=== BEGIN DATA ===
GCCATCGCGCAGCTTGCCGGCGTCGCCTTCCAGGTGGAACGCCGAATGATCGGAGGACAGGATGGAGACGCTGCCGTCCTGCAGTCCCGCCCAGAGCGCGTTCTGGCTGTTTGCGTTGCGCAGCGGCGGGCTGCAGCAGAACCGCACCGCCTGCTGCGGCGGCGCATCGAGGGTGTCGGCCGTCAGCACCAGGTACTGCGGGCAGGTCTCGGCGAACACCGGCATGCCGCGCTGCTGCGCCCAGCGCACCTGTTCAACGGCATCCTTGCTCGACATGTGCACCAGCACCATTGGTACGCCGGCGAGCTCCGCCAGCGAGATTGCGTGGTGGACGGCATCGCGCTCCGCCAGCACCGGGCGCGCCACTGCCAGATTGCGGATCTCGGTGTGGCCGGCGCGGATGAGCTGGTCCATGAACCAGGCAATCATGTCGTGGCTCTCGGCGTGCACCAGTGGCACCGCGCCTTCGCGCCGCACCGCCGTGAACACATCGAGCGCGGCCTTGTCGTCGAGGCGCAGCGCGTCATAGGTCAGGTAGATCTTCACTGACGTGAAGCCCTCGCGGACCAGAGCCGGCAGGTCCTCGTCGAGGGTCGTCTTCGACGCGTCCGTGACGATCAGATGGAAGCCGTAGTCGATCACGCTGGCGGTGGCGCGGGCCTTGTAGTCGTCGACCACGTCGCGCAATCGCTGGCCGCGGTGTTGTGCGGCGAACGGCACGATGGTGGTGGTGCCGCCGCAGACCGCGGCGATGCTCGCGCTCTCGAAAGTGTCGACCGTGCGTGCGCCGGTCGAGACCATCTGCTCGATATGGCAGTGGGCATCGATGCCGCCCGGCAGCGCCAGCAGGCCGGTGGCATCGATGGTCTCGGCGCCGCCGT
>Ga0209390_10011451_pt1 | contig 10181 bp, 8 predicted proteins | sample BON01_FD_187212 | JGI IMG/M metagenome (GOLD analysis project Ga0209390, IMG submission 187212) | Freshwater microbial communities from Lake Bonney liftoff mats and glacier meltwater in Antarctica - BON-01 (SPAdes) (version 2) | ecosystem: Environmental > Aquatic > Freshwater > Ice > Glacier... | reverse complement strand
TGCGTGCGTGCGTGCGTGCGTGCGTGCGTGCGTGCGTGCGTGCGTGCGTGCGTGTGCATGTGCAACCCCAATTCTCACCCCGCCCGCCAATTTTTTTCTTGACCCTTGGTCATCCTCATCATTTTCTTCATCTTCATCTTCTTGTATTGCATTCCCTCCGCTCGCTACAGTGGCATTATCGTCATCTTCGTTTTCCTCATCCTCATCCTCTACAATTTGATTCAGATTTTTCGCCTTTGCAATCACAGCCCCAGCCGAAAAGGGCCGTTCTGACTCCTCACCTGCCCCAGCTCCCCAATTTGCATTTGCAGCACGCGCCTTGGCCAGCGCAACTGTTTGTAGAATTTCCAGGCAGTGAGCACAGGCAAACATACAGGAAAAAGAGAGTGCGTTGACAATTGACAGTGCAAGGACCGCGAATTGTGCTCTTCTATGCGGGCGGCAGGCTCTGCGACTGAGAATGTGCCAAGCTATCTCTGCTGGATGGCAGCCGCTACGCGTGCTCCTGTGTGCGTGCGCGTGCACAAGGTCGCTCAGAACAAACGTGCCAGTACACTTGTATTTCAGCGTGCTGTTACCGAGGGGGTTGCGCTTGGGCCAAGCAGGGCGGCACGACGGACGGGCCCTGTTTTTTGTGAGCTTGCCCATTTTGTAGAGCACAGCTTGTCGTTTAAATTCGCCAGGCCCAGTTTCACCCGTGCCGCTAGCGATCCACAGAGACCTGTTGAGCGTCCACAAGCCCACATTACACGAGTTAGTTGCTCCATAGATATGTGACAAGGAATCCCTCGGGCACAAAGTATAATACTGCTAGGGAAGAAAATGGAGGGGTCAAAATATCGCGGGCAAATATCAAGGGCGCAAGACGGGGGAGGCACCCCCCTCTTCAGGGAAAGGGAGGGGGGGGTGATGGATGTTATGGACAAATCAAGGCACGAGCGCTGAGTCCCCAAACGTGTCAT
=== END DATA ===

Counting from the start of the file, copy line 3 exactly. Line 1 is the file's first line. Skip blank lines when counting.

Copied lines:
TGCGTGCGTGCGTGCGTGCGTGCGTGCGTGCGTGCGTGCGTGCGTGCGTGCGTGTGCATGTGCAACCCCAATTCTCACCCCGCCCGCCAATTTTTTTCTTGACCCTTGGTCATCCTCATCATTTTCTTCATCTTCATCTTCTTGTATTGCATTCCCTCCGCTCGCTACAGTGGCATTATCGTCATCTTCGTTTTCCTCATCCTCATCCTCTACAATTTGATTCAGATTTTTCGCCTTTGCAATCACAGCCCCAGCCGAAAAGGGCCGTTCTGACTCCTCACCTGCCCCAGCTCCCCAATTTGCATTTGCAGCACGCGCCTTGGCCAGCGCAACTGTTTGTAGAATTTCCAGGCAGTGAGCACAGGCAAACATACAGGAAAAAGAGAGTGCGTTGACAATTGACAGTGCAAGGACCGCGAATTGTGCTCTTCTATGCGGGCGGCAGGCTCTGCGACTGAGAATGTGCCAAGCTATCTCTGCTGGATGGCAGCCGCTACGCGTGCTCCTGTGTGCGTGCGCGTGCACAAGGTCGCTCAGAACAAACGTGCCAGTACACTTGTATTTCAGCGTGCTGTTACCGAGGGGGTTGCGCTTGGGCCAAGCAGGGCGGCACGACGGACGGGCCCTGTTTTTTGTGAGCTTGCCCATTTTGTAGAGCACAGCTTGTCGTTTAAATTCGCCAGGCCCAGTTTCACCCGTGCCGCTAGCGATCCACAGAGACCTGTTGAGCGTCCACAAGCCCACATTACACGAGTTAGTTGCTCCATAGATATGTGACAAGGAATCCCTCGGGCACAAAGTATAATACTGCTAGGGAAGAAAATGGAGGGGTCAAAATATCGCGGGCAAATATCAAGGGCGCAAGACGGGGGAGGCACCCCCCTCTTCAGGGAAAGGGAGGGGGGGGTGATGGATGTTATGGACAAATCAAGGCACGAGCGCTGAGTCCCCAAACGTGTCAT